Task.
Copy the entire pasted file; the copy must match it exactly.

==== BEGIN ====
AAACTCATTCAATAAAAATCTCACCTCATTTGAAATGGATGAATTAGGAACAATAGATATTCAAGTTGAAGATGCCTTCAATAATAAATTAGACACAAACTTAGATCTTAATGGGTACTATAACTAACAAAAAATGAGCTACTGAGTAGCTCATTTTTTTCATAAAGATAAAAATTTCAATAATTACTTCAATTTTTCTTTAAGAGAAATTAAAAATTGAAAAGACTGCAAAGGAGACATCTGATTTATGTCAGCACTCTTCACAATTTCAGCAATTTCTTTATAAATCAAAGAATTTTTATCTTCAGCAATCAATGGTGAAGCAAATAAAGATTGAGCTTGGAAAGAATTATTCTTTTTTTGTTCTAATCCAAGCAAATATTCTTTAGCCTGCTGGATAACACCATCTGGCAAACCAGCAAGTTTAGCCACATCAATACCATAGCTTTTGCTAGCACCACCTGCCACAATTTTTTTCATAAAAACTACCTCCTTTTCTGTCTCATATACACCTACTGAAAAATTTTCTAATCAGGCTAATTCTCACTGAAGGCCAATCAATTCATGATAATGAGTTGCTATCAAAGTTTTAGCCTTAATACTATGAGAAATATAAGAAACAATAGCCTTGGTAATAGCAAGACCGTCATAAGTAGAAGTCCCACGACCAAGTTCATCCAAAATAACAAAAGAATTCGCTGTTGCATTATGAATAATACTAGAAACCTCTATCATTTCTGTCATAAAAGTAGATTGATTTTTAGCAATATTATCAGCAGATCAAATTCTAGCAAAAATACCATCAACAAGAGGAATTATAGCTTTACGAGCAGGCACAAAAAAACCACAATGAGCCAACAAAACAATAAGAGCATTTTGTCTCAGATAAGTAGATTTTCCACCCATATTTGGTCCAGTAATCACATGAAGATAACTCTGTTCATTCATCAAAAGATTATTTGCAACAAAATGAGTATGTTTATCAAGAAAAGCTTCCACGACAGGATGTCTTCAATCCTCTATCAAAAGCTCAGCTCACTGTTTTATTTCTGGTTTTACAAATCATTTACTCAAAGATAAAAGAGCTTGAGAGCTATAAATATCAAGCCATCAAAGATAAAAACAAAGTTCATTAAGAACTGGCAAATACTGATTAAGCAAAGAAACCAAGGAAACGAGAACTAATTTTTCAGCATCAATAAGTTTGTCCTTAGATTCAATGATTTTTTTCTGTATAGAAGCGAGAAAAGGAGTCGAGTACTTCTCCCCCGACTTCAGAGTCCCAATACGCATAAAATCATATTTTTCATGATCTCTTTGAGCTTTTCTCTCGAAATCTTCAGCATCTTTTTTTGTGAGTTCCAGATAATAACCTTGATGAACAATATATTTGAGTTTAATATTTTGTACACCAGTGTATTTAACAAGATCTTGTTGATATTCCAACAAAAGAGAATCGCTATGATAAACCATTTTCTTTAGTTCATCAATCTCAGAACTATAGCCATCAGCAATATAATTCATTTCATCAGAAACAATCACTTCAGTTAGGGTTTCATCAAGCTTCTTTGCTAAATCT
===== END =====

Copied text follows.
AAACTCATTCAATAAAAATCTCACCTCATTTGAAATGGATGAATTAGGAACAATAGATATTCAAGTTGAAGATGCCTTCAATAATAAATTAGACACAAACTTAGATCTTAATGGGTACTATAACTAACAAAAAATGAGCTACTGAGTAGCTCATTTTTTTCATAAAGATAAAAATTTCAATAATTACTTCAATTTTTCTTTAAGAGAAATTAAAAATTGAAAAGACTGCAAAGGAGACATCTGATTTATGTCAGCACTCTTCACAATTTCAGCAATTTCTTTATAAATCAAAGAATTTTTATCTTCAGCAATCAATGGTGAAGCAAATAAAGATTGAGCTTGGAAAGAATTATTCTTTTTTTGTTCTAATCCAAGCAAATATTCTTTAGCCTGCTGGATAACACCATCTGGCAAACCAGCAAGTTTAGCCACATCAATACCATAGCTTTTGCTAGCACCACCTGCCACAATTTTTTTCATAAAAACTACCTCCTTTTCTGTCTCATATACACCTACTGAAAAATTTTCTAATCAGGCTAATTCTCACTGAAGGCCAATCAATTCATGATAATGAGTTGCTATCAAAGTTTTAGCCTTAATACTATGAGAAATATAAGAAACAATAGCCTTGGTAATAGCAAGACCGTCATAAGTAGAAGTCCCACGACCAAGTTCATCCAAAATAACAAAAGAATTCGCTGTTGCATTATGAATAATACTAGAAACCTCTATCATTTCTGTCATAAAAGTAGATTGATTTTTAGCAATATTATCAGCAGATCAAATTCTAGCAAAAATACCATCAACAAGAGGAATTATAGCTTTACGAGCAGGCACAAAAAAACCACAATGAGCCAACAAAACAATAAGAGCATTTTGTCTCAGATAAGTAGATTTTCCACCCATATTTGGTCCAGTAATCACATGAAGATAACTCTGTTCATTCATCAAAAGATTATTTGCAACAAAATGAGTATGTTTATCAAGAAAAGCTTCCACGACAGGATGTCTTCAATCCTCTATCAAAAGCTCAGCTCACTGTTTTATTTCTGGTTTTACAAATCATTTACTCAAAGATAAAAGAGCTTGAGAGCTATAAATATCAAGCCATCAAAGATAAAAACAAAGTTCATTAAGAACTGGCAAATACTGATTAAGCAAAGAAACCAAGGAAACGAGAACTAATTTTTCAGCATCAATAAGTTTGTCCTTAGATTCAATGATTTTTTTCTGTATAGAAGCGAGAAAAGGAGTCGAGTACTTCTCCCCCGACTTCAGAGTCCCAATACGCATAAAATCATATTTTTCATGATCTCTTTGAGCTTTTCTCTCGAAATCTTCAGCATCTTTTTTTGTGAGTTCCAGATAATAACCTTGATGAACAATATATTTGAGTTTAATATTTTGTACACCAGTGTATTTAACAAGATCTTGTTGATATTCCAACAAAAGAGAATCGCTATGATAAACCATTTTCTTTAGTTCATCAATCTCAGAACTATAGCCATCAGCAATATAATTCATTTCATCAGAAACAATCACTTCAGTTAGGGTTTCATCAAGCTTCTTTGCTAAATCT